"Blood Work" (2002)
This, for this writer at least, was the first indication that maybe Eastwood shouldn't direct every good script that slides across his desk. "Blood Work" was adapted from a crackerjack Michael Connelly novel by the great Brian Helgeland (who would become a frequent Eastwood collaborator) and is centered around a hum-dinger of a crime movie conceit. Eastwood plays a FBI Agent whose life is saved by a heart transplant. The person whose heart Eastwood received was murdered, and the murder victim's sister (played by solid character actress Wanda de Jesus) implores Eastwood to solve the crime. It's a thriller with all of these built-in psychological and spiritual questions, plus a really cool plot. What could go wrong? Well, Eastwood's sluggish direction, for one; plus the fact that Eastwood is just not a great director of suspense set pieces (some may disagree, but the thriller aspects of "Mystic River" were probably its soggiest; ditto “Absolute Power”). Taking your time and building things appropriately makes sense, but when you could feel that the audience was a few steps ahead of the director (and the characters on screen), something was wrong. It was one of the first times that you felt Eastwood's age as a director, and it felt OLD. [C+]

"Mystic River" (2003)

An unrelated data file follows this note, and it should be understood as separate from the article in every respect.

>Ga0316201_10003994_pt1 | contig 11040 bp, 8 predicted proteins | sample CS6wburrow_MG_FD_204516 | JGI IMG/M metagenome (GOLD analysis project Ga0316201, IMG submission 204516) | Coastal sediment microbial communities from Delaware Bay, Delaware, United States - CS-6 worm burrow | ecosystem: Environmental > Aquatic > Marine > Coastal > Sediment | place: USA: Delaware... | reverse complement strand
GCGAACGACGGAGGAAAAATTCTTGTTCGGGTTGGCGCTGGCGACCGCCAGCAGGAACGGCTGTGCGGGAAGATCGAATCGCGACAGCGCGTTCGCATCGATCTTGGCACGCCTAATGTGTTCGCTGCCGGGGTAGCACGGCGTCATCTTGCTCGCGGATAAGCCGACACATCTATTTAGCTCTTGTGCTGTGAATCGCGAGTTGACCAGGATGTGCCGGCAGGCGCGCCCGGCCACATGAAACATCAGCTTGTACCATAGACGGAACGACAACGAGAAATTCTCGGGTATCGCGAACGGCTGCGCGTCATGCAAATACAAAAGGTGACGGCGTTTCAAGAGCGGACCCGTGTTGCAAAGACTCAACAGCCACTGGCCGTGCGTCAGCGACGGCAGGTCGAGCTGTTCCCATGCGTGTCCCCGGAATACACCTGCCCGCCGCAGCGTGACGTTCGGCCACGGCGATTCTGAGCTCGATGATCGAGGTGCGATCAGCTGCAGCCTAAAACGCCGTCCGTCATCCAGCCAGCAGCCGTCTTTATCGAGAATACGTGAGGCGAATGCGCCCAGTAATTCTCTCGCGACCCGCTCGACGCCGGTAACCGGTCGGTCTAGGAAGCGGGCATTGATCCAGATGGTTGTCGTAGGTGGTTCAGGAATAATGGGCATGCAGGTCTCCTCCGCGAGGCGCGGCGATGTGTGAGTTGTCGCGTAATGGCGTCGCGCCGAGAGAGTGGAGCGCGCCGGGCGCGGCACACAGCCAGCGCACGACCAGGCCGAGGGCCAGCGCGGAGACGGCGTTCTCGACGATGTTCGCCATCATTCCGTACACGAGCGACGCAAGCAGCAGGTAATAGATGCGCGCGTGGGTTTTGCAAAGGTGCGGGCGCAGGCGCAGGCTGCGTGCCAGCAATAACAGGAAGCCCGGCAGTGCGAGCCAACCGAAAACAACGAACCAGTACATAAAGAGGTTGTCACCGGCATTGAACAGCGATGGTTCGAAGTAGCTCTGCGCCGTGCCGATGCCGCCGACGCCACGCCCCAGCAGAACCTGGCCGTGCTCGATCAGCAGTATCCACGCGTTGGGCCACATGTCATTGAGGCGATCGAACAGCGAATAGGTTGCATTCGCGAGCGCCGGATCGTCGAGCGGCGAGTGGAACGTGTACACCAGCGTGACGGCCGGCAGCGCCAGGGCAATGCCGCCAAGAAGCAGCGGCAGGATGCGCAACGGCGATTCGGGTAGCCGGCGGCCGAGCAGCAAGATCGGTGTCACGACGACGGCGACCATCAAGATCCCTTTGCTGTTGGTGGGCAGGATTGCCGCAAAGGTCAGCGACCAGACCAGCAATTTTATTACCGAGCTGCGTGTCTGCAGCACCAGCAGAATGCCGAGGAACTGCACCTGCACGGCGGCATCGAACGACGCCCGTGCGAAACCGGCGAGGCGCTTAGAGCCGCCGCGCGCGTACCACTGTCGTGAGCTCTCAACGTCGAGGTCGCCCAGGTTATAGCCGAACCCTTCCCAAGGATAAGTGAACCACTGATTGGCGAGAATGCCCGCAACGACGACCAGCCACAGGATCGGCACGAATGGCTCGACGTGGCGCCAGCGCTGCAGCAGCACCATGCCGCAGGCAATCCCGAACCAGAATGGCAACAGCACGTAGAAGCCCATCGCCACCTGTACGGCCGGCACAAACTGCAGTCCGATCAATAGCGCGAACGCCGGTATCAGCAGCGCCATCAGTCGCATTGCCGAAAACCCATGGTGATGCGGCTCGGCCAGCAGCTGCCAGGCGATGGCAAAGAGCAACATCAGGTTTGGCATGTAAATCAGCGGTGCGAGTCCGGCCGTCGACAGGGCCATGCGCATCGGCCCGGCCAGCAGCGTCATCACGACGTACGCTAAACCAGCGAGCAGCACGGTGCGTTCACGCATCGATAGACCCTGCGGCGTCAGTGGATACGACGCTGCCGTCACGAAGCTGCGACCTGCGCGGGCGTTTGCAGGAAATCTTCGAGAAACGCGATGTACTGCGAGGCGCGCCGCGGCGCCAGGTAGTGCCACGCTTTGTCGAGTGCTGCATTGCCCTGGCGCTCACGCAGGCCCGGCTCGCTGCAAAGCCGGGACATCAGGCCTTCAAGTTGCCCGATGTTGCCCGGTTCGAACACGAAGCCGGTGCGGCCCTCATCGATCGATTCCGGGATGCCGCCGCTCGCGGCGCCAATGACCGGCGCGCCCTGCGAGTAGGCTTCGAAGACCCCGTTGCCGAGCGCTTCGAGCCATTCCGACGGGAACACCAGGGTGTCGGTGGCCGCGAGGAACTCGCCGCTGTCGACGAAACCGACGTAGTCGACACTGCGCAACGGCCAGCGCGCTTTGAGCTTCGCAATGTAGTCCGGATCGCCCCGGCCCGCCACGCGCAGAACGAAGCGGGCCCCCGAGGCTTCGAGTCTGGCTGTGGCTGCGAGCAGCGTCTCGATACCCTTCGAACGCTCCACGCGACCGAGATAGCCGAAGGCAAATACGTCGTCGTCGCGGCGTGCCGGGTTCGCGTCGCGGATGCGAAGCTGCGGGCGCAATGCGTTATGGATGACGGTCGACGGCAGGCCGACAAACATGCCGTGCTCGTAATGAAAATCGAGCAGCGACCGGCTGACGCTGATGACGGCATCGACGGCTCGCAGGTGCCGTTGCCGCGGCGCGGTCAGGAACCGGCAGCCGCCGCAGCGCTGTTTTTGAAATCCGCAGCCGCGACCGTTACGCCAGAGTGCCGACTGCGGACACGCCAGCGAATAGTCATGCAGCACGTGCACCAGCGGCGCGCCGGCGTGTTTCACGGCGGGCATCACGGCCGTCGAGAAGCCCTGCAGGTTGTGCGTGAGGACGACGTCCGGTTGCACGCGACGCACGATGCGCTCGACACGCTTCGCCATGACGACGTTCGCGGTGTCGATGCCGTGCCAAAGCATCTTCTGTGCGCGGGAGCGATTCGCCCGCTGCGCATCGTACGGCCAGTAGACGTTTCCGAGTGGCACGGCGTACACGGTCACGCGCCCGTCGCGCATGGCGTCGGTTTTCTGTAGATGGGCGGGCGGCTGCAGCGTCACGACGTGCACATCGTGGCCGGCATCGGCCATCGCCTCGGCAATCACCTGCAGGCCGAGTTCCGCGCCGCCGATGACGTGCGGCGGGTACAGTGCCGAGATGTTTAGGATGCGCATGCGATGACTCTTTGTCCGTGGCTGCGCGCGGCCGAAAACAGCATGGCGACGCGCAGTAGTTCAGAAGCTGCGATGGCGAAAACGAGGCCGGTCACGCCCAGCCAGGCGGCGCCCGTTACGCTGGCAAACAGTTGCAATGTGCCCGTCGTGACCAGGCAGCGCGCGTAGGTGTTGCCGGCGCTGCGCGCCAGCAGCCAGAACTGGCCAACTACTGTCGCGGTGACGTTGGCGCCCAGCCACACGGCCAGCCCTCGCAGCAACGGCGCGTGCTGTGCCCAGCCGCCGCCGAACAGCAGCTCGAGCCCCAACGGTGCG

For film auds coming of age in the shadow of Dirty Harry, “Mystic River” marked the resurgence of Clint Eastwood, Oscar-winning director of note. For most everyone else, this was a strong-willed reminder that Eastwood continues to be a considerable talent behind the camera. Based on the novel by Dennis Lehane (who’s built an empire of evoking gritty morality tales of working-class Bostonians caught between forever blurring lines of right and wrong) and adapted quite capably by screenwriter Brian Helgeland, “River” brought together three reliable actors - the powerhouse (Sean Penn, who went FTW with Oscar, ousting Bill Murray’s well-deserved nom for “Lost In Translation” in the process), the ambitious character actor and occasional leading man (Tim Robbins, pocketing an Oscar as well) and the 6-degrees-of-separation-inspiring nervy everyman (Kevin Bacon, suspiciously and acceptably toned down). Their intertwined stories, along with a murder investigation led by Bacon and the occasionally slumming Laurence Fishburne, form the crux of a expansive Boston-set boiler that is rooted in the very basic Eastwood theme of vengeance. “Mystic River” is likely to be remembered for Penn and Robbins, who turn in career-defining work, Penn as a grieving father with a criminal past who isn’t afraid to bloody his hands and Robbins as a wrecked man-child forever haunted by a vicious act of abuse. Marcia Gay Harden and Laura Linney, relegated to “wife” territory, deliver terrific performances and guided by Eastwood’s sure hand, the cast and the film involves and occasionally captivates. The multiple plot-lines don’t cohere with the kind of dramatic tension Eastwood might be shooting for but the ending is appropriately chilling and ties the personalities on display here with a grand tear-jerker of wrongly dealt out punishment - not a great film, but a memorable warm-up for the renewed vigor of the Clint Eastwood of the aughts. [B+]